Sir, that was, in the order I'm taking them, the first point I wanted to make.
Then the second one, which is really very short, is just that, as I have said, there are, I think, 14 people we know of, not all of them worked at the News of the World, but most of them did, who have been arrested. They occupy or occupied some key positions at the paper, from reporter up to editor, as is well known. If one was going to find out what had happened and who knew what inside the paper, you would need to ask those people. Even if you have documents, as Mr Jay and indeed the police have pointed out, you need to check with the people who were there at the time that the documents mean what you think they mean.
It is inevitable that those people are not going to be answering questions in full whilst they have been arrested and there is the prospect of criminal prosecutions.
The effect of that is that we, as their ex-employers, cannot obtain a full account of what happened and nor, we would suggest, will the Inquiry get one. The risk of investigating that sort of territory is that it can only be half a job, and that is extremely dangerous and would not result in satisfactory conclusions.
We would say that there are great practical difficulties in really digging into that area at all at this stage, and it is better left for the moment for the police and, if there are any, the criminal courts to deal with prosecutions.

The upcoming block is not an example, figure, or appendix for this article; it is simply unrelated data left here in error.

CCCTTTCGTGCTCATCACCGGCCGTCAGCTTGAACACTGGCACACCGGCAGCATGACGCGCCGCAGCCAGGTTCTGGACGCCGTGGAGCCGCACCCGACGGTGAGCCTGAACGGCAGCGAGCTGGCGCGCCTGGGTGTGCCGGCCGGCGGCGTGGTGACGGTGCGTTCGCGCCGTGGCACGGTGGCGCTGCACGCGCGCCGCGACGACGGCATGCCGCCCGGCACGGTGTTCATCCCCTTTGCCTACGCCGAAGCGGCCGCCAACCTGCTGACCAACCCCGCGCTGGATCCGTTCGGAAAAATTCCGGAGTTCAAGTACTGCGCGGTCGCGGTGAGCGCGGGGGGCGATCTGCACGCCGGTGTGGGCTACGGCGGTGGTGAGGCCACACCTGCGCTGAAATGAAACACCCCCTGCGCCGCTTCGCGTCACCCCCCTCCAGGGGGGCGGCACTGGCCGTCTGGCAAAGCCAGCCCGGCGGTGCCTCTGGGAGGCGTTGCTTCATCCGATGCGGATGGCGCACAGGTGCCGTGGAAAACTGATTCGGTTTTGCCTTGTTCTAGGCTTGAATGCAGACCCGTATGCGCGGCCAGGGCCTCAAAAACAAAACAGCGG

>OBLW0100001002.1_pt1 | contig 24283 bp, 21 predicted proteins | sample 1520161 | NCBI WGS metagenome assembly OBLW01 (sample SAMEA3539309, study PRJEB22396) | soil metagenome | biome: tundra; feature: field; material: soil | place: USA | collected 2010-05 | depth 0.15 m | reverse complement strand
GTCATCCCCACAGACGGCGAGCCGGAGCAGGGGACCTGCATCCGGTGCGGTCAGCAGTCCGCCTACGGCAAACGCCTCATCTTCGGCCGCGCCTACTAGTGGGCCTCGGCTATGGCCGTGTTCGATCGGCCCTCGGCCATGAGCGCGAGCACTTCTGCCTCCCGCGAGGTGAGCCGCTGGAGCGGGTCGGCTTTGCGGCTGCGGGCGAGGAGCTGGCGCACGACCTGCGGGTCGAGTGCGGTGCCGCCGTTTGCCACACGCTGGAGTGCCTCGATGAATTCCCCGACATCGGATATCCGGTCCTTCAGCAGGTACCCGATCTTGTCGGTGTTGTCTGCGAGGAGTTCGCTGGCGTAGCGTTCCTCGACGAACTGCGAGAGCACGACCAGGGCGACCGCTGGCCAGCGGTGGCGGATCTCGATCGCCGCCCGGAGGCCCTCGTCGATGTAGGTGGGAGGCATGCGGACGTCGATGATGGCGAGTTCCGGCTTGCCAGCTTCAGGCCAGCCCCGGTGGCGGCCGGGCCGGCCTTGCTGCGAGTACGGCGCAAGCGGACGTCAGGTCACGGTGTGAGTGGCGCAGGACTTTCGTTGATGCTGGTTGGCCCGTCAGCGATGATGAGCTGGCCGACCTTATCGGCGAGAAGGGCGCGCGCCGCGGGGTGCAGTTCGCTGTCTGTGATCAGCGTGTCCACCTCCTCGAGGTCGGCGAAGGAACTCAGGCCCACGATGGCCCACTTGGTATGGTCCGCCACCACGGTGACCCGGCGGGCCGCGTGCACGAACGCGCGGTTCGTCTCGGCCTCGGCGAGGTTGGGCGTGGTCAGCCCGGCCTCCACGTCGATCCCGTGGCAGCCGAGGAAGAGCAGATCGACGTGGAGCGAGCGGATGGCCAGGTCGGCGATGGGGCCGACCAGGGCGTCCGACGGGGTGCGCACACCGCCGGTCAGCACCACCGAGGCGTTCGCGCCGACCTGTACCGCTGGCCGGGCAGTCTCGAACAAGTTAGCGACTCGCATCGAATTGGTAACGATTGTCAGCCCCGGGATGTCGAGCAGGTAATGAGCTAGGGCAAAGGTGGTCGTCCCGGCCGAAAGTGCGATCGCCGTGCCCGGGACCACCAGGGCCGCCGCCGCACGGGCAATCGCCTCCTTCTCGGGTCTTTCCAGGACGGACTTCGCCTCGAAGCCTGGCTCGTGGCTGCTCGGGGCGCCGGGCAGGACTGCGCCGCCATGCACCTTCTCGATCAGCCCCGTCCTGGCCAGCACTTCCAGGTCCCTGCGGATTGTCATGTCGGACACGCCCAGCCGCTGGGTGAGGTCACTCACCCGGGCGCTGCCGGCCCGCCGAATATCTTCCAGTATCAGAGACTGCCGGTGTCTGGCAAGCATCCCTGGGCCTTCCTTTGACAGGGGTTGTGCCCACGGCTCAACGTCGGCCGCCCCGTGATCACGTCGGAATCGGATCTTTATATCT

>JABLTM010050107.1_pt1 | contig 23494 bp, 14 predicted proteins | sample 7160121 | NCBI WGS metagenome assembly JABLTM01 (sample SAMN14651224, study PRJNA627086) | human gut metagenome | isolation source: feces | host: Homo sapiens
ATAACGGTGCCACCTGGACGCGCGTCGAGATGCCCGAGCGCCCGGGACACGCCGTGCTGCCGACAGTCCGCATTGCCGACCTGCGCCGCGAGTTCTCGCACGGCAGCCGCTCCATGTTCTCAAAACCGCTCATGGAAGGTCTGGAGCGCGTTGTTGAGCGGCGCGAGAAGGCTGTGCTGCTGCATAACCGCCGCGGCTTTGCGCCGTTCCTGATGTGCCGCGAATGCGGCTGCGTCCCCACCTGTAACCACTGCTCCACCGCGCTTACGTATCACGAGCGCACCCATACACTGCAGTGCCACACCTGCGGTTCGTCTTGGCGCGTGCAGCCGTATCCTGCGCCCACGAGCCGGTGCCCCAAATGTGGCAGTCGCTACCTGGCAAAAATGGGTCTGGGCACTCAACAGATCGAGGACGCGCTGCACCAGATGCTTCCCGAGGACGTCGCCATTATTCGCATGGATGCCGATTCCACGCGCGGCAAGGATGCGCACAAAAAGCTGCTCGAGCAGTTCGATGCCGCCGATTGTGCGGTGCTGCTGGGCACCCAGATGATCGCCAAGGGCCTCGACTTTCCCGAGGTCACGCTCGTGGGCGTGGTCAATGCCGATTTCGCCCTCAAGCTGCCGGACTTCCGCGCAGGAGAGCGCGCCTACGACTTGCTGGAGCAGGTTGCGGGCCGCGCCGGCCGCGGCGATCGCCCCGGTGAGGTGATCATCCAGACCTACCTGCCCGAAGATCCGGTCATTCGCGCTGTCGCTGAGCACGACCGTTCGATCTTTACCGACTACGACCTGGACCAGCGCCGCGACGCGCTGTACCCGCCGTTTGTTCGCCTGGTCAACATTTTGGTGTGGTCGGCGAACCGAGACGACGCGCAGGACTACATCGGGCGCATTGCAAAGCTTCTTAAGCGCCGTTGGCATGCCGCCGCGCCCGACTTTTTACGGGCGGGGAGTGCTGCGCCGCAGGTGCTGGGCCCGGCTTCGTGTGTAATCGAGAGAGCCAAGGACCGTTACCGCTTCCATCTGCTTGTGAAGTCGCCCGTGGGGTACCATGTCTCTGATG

Lastly, there is the question of how that all fits with the terms of reference. It is, we think, worth putting them in their chronological context.
As you know, sir, the police Inquiry which is carrying on now, Operation Weeting, began in January this year upon the delivery of further information by News International. That Inquiry had been in existence for six months when this tribunal was established, and when the Prime Minister was addressing the House of Commons on 13 July, before the terms of reference were finalised, he noted that eight people had then be arrested, including, as it happens, the government's ex-director of communications, Mr Coulson.
It was on 13 July that the Prime Minister noted that the police investigation was in very competent hands and fully resourced, and he was anxious to reassure the House of Commons on those points. He said that the Inquiry into wrongdoing, that is this Inquiry, could not take place in full until the criminal proceedings had been concluded, that is why the terms of reference are in two parts, as we know.
If one looks at the terms of reference, there is, we would suggest, a clear indication of the difference. Part 2, paragraphs 3 and 6, quite clearly requires a detailed Inquiry into what was going on within News International, and as appropriate, other organisations within the media. Paragraph 3 is:
"To enquire into the extent of unlawful or improper conduct within News International, other newspapers organisations, and as appropriate, other organisations within media."
Paragraph 6 is:
"To enquire into the extent of corporate governance and management failures at News International and other newspaper organisations."
There is no doubt that that is the micro level.
When one goes back to part one, all one has is a general requirement to enquire into the culture of practices and ethics of the press in general.